Who will charter schools serve? | Tate
By MELVIN TATE
Kent Reporter Columnist
November 29, 2012 · 5:25 PM
Among other things charter schools in this election were touted as being good for students who are not doing well in regular public schools. We know that highly diverse/high poverty schools generally have proportionately higher numbers of students not making the grade, with black and brown students most often performing the worst.
If it is true that charter schools help low performing black and brown students one would have expected the community leaders and parents of black and brown students to be overcome with joy because charter schools would help to reduce their children's proportionately high numbers in the pipeline from schools to prison.
The reason "if it's true" is being raised is because Oscar Eason Jr., president of Alaska/Oregon/Washington State Area Conference NAACP, and Estela Ortega, executive director El Centro de la Raza, helped prepare the argument against charter schools. With these two heavyweights having lined up against charter schools it should send a message to those who care about black, brown, poor white and other students in the pipeline from schools to prison to examine the potential effects of charter schools very carefully. As one advocate in the region frequently notes, your children's education is not a spectator sport.
We need only go to the "Waiting for Superman" movie to visualize what is meant by "not a spectator sport" for parents. One mother in the documentary cried when the lottery number wasn't called that would allow her child to enter the charter school. Obviously this was a parent who was highly motivated and therefore a strong supporter for her child's education.
This parent had to be interested enough in her child's education to be aware that there were other choices for her child; she might have investigated the possible choices to determine that a charter school might be better for her child; she had to get an application and take the time to fill it out; she had to submit the application and monitor the selection process; and she waited with great anticipation and hope for her number to be called.
We can just about guarantee that a parent who does that much for her child's education will find a way for her child to get the best available education in whatever education system she finds herself.
It is these parents that are more likely to be the ones who leave public schools and go to charter schools in many instances. Why wouldn't a charter school or a regular public school succeed with that kind of parent support for education?
This is not an opinion to discredit the many great achievements of "some" charter schools. However, as Diane Ravitch puts it in "The Death and Life of the Great American School System," subtitled, "How Testing and Choice are Undermining Education," oftentimes charter schools take the cream off the top of public schools, she said. In a manner of speaking, by removing the highly motivated parents and students from the regular public schools, along with the money, the strongest supporters of education are taken from public schools.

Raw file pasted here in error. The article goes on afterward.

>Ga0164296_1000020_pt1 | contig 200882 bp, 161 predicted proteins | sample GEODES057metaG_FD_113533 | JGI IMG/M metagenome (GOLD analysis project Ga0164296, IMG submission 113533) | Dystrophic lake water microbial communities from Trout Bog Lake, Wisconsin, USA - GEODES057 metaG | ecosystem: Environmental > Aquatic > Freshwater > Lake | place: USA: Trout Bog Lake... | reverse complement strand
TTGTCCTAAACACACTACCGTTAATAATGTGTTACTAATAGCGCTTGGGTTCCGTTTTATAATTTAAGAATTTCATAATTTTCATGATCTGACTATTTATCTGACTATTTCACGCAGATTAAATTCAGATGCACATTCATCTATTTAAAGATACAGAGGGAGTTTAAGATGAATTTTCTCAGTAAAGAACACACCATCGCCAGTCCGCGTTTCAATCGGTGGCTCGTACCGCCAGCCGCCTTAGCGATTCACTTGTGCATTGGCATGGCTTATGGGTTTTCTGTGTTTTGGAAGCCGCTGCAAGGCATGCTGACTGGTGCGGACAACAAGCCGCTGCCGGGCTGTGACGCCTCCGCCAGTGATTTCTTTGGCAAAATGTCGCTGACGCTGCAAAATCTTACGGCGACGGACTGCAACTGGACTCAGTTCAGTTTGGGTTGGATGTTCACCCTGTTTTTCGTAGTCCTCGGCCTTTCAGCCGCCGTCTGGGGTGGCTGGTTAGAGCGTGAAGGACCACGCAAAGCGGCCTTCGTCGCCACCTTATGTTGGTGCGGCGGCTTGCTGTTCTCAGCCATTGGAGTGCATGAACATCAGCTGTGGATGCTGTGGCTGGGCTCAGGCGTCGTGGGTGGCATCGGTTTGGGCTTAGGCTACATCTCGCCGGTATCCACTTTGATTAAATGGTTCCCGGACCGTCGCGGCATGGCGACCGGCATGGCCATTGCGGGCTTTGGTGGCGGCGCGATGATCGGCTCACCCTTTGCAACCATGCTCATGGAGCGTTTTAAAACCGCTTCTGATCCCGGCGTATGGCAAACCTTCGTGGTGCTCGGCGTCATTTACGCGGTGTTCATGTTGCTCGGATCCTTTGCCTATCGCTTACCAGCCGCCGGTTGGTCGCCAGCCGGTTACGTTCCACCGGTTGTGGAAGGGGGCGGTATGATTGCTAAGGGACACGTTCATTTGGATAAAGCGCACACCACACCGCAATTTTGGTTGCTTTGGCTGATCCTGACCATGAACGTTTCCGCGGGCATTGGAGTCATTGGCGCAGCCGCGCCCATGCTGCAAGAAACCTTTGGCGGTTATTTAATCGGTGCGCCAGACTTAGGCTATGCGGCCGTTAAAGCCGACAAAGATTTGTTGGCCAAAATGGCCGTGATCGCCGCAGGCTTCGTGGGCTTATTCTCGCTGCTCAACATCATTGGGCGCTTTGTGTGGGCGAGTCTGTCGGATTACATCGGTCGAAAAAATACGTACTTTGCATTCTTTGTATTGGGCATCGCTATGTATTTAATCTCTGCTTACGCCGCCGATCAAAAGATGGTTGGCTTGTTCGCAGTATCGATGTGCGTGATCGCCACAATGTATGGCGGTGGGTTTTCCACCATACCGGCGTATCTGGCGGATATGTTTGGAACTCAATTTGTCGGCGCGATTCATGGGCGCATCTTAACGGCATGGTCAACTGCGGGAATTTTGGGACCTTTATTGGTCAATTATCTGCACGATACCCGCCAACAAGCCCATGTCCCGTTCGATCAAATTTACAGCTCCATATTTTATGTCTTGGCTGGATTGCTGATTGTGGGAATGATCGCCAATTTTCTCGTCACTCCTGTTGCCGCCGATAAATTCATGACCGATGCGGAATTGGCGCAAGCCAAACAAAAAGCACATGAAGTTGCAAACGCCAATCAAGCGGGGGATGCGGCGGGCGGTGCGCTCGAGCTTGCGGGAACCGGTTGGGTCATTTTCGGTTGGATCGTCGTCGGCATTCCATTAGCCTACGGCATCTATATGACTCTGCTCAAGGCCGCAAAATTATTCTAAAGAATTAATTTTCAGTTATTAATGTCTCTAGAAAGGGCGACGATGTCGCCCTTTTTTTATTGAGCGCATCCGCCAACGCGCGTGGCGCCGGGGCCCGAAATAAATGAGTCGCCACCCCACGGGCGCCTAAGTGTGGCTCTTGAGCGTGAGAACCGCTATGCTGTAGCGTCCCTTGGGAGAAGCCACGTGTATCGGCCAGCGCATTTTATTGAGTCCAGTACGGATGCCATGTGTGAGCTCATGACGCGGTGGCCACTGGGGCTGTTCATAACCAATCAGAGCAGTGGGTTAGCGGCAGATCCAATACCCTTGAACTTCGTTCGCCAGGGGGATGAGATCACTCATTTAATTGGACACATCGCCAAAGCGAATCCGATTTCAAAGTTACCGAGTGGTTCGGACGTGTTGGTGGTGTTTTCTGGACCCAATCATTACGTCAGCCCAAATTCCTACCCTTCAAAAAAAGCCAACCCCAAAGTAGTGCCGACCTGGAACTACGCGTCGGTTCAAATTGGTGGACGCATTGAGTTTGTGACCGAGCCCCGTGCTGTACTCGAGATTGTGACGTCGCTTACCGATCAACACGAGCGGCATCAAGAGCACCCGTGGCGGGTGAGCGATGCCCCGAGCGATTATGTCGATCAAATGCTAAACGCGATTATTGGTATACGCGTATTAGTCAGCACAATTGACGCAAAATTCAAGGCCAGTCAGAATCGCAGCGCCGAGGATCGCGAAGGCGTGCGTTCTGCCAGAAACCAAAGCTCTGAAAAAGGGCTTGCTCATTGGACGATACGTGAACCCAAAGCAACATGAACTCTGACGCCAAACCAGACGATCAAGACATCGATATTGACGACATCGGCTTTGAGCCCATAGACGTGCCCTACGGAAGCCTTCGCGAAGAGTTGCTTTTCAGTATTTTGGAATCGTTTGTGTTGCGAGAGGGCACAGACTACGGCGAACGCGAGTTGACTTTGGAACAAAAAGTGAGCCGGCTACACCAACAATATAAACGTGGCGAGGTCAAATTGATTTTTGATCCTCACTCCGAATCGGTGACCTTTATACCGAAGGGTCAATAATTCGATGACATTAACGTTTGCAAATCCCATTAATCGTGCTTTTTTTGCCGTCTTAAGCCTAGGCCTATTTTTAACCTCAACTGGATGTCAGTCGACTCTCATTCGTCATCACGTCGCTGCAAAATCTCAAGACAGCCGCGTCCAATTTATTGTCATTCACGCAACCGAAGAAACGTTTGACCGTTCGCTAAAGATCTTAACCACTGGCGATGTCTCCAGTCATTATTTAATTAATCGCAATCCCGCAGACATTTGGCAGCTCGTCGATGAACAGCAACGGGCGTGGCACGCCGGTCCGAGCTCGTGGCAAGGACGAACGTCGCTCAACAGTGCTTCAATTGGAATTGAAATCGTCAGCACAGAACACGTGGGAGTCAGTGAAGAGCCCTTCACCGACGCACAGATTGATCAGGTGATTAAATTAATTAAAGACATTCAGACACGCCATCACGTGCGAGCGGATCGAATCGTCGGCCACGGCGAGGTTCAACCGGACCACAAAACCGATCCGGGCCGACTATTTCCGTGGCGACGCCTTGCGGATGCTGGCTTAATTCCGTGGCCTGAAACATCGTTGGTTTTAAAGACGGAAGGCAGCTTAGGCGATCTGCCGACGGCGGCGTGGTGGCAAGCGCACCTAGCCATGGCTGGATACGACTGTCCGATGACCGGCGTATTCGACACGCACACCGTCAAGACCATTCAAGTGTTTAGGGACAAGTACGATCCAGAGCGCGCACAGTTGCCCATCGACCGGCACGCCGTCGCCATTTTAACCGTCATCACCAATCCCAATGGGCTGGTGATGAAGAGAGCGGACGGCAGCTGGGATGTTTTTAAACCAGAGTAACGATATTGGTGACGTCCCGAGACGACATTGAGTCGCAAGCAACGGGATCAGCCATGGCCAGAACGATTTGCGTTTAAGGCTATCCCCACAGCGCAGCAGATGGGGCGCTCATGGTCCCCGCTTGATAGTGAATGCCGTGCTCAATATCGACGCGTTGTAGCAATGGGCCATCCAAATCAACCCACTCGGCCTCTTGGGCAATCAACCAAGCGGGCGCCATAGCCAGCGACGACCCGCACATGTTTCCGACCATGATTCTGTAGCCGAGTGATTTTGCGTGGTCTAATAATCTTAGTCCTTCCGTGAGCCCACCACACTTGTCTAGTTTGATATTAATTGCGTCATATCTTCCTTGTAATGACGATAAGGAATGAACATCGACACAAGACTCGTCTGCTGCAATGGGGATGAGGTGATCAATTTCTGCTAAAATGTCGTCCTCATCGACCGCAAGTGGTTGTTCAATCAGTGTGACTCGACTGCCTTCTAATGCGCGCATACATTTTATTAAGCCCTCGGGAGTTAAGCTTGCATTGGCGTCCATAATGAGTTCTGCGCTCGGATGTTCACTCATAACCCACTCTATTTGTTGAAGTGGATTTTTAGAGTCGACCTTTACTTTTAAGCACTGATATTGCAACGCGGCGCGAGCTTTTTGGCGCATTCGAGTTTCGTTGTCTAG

Charter schools really help black, brown and poor white students who struggle, if they select the lowest performing students in the most highly diverse/high poverty school districts in the state. Create the selection process with the understanding that the least motivated parents having the neediest students will generally not opt into a charter school.
Therefore, create a process whereby students will automatically be placed in the charter school if their grades are below a certain point. They will then have to opt out in order to be removed from the charter school. This approach will clearly indicate whether a given charter school is really trying to help low performing students or simply exploiting the low performing black and brown student data to achieve some other goal.
Another heavyweight is Thelma Jackson, a Ph.D., on the Steering Committee for the Black Education Roundtable, and former president of the Washington Alliance of Black School Educators (WABSE). She helped prepare the argument to vote for charter schools in Washington State.
It's advocates like her who we can count on to be sure that public charter schools get to and address issues leading students into the school to prison pipeline. Otherwise what Washington public charter schools may become are more equal opportunity schools, which are often not equitable.
Rather than scraping the cream off the top, public charter schools will have the opportunity to address equity issues; something that hopefully the Gates and Waltons are looking for as they pay to help improve public schools.
If public charter schools selected the lowest performing students and found creative ways to help them become successful then regular public schools and the public charter schools could be great partners. Is that possible?
Just in case they need a little help, we might want to wake up some folks and help them get involved. As parents/guardians/ family you are the only real "Superwoman" and "Superman" for your children.
Melvin Tate is a regular contributor to the Kent Reporter.Contact Kent Reporter Columnist Melvin Tate at email@example.com.